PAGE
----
About 10 years ago, art fairs were only second to art biennials, where artists and curators ruled, and organizers – mostly local government organizations – appealed to sponsors without significant revenue motivations. Biennials where the perfect ground for developing and showing new strategies. Artists from all over the world were – and still are – invited to present their latest productions away from the art market’s realm, reaching out to the most intellectual side of the art-world. With a long history of successful editions, events such as the Venice Biennial or the São Paulo Biennial paved the way for many other events to follow their model. Gradually, the number of international biennials reached its peak, crowning themselves as the queens of contemporary art.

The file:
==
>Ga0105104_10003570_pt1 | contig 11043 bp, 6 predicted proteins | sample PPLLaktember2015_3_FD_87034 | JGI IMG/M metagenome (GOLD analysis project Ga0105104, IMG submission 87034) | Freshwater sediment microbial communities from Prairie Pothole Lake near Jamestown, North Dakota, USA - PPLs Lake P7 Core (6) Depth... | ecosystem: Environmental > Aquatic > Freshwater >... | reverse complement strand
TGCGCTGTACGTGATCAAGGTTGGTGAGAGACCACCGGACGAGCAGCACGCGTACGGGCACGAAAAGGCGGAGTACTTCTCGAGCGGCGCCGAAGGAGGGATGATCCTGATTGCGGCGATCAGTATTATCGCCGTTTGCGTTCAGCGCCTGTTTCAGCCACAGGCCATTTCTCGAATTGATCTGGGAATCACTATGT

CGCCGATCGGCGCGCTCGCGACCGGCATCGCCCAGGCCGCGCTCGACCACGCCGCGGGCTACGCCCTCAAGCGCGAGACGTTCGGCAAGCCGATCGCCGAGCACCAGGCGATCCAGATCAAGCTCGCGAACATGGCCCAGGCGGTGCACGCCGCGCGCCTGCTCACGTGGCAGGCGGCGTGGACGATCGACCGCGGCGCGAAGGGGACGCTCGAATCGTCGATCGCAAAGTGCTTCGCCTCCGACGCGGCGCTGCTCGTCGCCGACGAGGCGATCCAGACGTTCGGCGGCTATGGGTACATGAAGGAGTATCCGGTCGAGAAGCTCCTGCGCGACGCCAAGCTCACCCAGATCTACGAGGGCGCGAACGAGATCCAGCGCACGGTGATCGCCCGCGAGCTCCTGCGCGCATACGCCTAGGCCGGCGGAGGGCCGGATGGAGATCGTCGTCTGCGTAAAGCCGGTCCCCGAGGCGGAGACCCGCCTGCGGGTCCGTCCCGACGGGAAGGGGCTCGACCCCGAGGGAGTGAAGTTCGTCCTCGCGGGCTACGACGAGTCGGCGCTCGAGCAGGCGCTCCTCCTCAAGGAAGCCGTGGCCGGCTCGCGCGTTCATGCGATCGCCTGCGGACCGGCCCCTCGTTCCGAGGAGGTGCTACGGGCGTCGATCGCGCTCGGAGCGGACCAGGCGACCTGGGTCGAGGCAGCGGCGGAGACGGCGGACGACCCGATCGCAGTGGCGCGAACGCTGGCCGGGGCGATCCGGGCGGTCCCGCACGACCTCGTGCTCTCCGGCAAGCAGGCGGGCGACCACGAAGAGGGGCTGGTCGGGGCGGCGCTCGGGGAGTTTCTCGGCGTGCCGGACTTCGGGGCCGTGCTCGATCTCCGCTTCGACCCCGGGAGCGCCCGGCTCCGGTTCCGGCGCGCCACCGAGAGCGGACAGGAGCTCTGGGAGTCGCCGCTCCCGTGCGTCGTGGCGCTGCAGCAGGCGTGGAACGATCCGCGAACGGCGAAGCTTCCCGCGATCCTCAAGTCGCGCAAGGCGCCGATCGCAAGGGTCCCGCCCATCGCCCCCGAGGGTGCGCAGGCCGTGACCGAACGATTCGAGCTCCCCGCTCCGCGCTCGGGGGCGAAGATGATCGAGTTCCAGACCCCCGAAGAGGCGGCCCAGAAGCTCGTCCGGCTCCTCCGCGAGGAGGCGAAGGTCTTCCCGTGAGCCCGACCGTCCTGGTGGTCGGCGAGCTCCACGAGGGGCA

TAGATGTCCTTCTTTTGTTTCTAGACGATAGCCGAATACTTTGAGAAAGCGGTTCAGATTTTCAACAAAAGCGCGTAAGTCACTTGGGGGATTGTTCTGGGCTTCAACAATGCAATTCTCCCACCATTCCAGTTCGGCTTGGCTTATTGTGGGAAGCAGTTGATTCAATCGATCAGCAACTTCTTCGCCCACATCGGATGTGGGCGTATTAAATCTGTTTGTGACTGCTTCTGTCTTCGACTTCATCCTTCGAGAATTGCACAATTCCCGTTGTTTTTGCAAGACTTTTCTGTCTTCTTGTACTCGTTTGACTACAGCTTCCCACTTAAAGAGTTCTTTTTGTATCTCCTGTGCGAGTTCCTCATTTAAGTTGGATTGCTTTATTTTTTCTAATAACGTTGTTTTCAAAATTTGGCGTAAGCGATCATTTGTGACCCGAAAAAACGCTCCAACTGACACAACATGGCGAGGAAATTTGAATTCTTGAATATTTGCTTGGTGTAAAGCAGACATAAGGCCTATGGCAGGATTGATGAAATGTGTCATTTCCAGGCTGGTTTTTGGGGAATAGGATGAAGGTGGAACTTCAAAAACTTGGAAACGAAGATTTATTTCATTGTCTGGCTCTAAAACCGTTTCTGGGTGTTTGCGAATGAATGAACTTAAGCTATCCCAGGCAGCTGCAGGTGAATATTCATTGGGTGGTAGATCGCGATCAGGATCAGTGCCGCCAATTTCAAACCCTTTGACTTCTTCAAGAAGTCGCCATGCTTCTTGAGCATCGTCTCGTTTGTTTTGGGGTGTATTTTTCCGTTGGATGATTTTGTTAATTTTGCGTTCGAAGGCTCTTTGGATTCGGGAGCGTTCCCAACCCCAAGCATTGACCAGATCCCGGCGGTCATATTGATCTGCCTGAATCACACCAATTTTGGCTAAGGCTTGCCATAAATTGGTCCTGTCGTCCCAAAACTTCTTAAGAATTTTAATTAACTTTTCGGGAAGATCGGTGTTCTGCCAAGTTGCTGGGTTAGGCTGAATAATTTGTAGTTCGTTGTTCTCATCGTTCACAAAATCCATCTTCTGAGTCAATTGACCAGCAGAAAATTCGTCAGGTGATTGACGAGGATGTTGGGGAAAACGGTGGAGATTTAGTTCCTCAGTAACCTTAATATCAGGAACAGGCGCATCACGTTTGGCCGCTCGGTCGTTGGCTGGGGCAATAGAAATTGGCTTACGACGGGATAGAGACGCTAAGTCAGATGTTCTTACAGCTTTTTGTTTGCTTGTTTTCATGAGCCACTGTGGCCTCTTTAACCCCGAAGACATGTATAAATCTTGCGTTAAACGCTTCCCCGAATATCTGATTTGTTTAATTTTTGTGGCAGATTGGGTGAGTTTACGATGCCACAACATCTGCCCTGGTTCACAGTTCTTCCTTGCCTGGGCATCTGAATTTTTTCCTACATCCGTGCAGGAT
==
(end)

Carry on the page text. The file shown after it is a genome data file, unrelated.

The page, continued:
While effective in providing an edge for emerging artists, international biennials have proven to be inefficient for the market by having little or no impact on artists commercial success. At a biennial, artists network, hustle to get promoted to higher grounds (museums and curated exhibitions) but usually get little – if none – support from their representing galleries that look down at the biennials as a waste of time and effort. Art fairs however, used to be reserved for the art dealers and galleries – exclusive if you like – offering basically zero attractive for artists, as it’s known about their inability to sell their own work. At an art fair, business was conducted as usual, quietly and away from the public eye. Biennials stood out for the “true” appreciation of the arts, while art dealers dealt with collectors and wealthy art connoisseurs backstage. But this was about to change.